The Ten Most Addictive Foods In The World—Don’t Let Them Derail Your Diet

The Ten Most Addictive Foods In The World—Don’t Let Them Derail Your Diet

Do you wake up every morning committed to eating healthy so you can lose body fat?

Do you think, not tonight—no chocolate (or pizza, ice cream, or chips) tonight?

You promise yourself that you’ll have a lovely green salad with colorful veggies and a nice piece of salmon or steak with tomatoes and artichokes. But then, every afternoon, does that intense longing for pizza or ice cream come over you?

You rationalize just a bite or two—after all, aren’t we always told that moderation is a virtue and a weight loss tool?

But then, all control, commitments and good intentions are eclipsed as you’re mind goes blank with the deliciousness as you finish the entire container of Ben and Jerry’s, that package of Godiva, or box of pizza.

Congratulations. You’ve been sucked in by the most addictive foods on the planet.

Emerging science shows that food addiction is a real thing that not only leads you to eat your weight in almond butter, but also causes genuine changes to the brain in the same way as alcohol and drug addiction. This makes pathological eating a little more complicated than lack of self-control and will power.

Fortunately, a new study compiled a list of the most addicting foods and analyzed them to identify the factors that contribute to obsessive eating. A key discovery was that without exposure to an addictive food, a person vulnerable to bingeing would not develop an addiction.

Your first line of defense is to avoid “trigger” foods. The second is to have healthy, satisfying foods you can rely on instead. The following is a quick rundown of how food addiction functions with a list of the top ten most addicting foods and ten healthy, satisfying substitutes to save you.

How Food Addiction Works

Studies into the neurophysiology of addiction show that addictive substances have the following three traits:

1) They are rarely in their natural state. Rather, they have been altered or processed in some way that increase their abuse potential. For example, grapes are processed into wine and poppies are processed into opium. Something similar is occurring within our food supply with the process of intense refinement that creates our most addictive foods.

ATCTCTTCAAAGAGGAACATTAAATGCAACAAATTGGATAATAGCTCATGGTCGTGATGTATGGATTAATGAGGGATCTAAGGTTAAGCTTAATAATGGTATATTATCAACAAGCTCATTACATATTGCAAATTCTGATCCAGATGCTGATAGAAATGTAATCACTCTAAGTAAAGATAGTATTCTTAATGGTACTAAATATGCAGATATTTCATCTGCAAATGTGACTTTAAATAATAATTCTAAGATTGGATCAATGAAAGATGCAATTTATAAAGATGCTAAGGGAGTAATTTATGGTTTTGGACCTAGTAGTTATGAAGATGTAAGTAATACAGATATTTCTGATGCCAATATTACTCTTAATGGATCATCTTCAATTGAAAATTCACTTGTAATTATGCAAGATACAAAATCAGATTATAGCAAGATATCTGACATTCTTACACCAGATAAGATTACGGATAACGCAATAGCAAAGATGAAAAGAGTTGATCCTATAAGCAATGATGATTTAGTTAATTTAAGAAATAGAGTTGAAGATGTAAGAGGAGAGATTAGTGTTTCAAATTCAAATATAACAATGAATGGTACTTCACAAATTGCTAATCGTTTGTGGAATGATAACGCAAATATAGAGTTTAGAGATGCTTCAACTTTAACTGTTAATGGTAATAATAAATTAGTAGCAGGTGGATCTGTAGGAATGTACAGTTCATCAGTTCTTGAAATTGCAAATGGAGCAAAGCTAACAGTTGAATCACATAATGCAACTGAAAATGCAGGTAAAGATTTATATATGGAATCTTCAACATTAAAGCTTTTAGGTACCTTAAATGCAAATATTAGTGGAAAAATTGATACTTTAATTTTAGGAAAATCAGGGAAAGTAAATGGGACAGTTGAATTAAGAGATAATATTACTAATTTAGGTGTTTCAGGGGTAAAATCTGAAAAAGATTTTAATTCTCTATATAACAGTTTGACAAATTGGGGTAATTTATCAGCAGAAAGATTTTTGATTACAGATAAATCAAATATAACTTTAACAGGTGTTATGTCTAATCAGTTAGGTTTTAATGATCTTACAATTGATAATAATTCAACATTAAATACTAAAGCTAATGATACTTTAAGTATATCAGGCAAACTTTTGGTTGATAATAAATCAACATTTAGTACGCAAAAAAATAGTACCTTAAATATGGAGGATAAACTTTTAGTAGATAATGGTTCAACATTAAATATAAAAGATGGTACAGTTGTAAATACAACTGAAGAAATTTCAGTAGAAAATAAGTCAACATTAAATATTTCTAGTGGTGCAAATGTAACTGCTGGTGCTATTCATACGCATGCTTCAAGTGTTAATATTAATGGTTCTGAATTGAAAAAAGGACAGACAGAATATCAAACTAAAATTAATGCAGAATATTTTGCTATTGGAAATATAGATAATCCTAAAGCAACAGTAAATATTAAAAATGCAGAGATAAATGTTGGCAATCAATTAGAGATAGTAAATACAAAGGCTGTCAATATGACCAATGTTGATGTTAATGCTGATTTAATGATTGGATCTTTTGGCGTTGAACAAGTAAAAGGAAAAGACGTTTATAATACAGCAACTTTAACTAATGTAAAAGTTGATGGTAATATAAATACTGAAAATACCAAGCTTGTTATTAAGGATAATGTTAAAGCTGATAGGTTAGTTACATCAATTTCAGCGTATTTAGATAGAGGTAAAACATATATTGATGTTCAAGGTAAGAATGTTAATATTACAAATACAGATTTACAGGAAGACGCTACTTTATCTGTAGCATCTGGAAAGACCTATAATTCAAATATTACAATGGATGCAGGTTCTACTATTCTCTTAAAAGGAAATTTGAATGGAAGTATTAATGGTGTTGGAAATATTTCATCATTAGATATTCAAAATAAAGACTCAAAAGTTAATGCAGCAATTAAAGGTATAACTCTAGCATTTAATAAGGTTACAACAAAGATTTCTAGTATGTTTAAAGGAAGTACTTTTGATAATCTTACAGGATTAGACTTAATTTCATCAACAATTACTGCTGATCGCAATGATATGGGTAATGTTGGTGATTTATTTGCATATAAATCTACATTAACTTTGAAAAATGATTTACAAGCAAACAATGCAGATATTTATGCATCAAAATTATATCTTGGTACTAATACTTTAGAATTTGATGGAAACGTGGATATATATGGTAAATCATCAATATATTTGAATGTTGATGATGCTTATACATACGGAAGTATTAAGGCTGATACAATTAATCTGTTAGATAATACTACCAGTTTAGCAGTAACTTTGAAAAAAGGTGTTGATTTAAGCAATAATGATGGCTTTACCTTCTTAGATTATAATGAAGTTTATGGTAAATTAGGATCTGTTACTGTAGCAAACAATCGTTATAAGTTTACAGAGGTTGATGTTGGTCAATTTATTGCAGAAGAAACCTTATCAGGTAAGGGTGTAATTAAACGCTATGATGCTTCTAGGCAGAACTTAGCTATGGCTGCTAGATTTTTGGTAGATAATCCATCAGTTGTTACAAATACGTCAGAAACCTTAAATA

For example, there are foods that naturally contain either sugar, such as fruit or grains, or fat, such as nuts or seeds. Interestingly, sugar and fat rarely occur in the same food naturally. Many of the most palatable processed foods have been engineered to contain large quantities of both—and often in a highly refined state (such as hydrogenated vegetable oil or high fructose corn syrup).

2) They provide a higher concentration of the additive agent than occurs in nature. This increased potency raises the abuse potential.

For example, water has little, if any abuse potential, whereas beer, which contains 5 percent alcohol, is more likely to be abused. In contrast, hard liquor contains a higher dose of alcohol (between 20 and 75 percent) and has a higher addictive potential than beer.

Something similar occurs with processed foods. The addition of “man-made” fat and refined carbs increases the “dose” of these ingredients beyond what one might find in whole foods, such as fruit or nuts.

3) They are altered to increase the rate at which the addictive agent is absorbed into the bloodstream. A chewed coca leaf has little addictive potential. Once it is processed into a concentrated dose with rapid delivery into the system, it becomes cocaine, which is highly addictive.

Compared to naturally occurring foods, highly processed foods are rapidly digested and more likely to induce a blood sugar spike. This is important, because there is a known link between rising glucose levels and activation of areas of the brain that are involved with addiction. The key ingredients of the most addictive foods undergo the refinement process that strips them of fiber, water, and protein, all of which slow the rate that sugar enters the bloodstream.

How The Brain Changes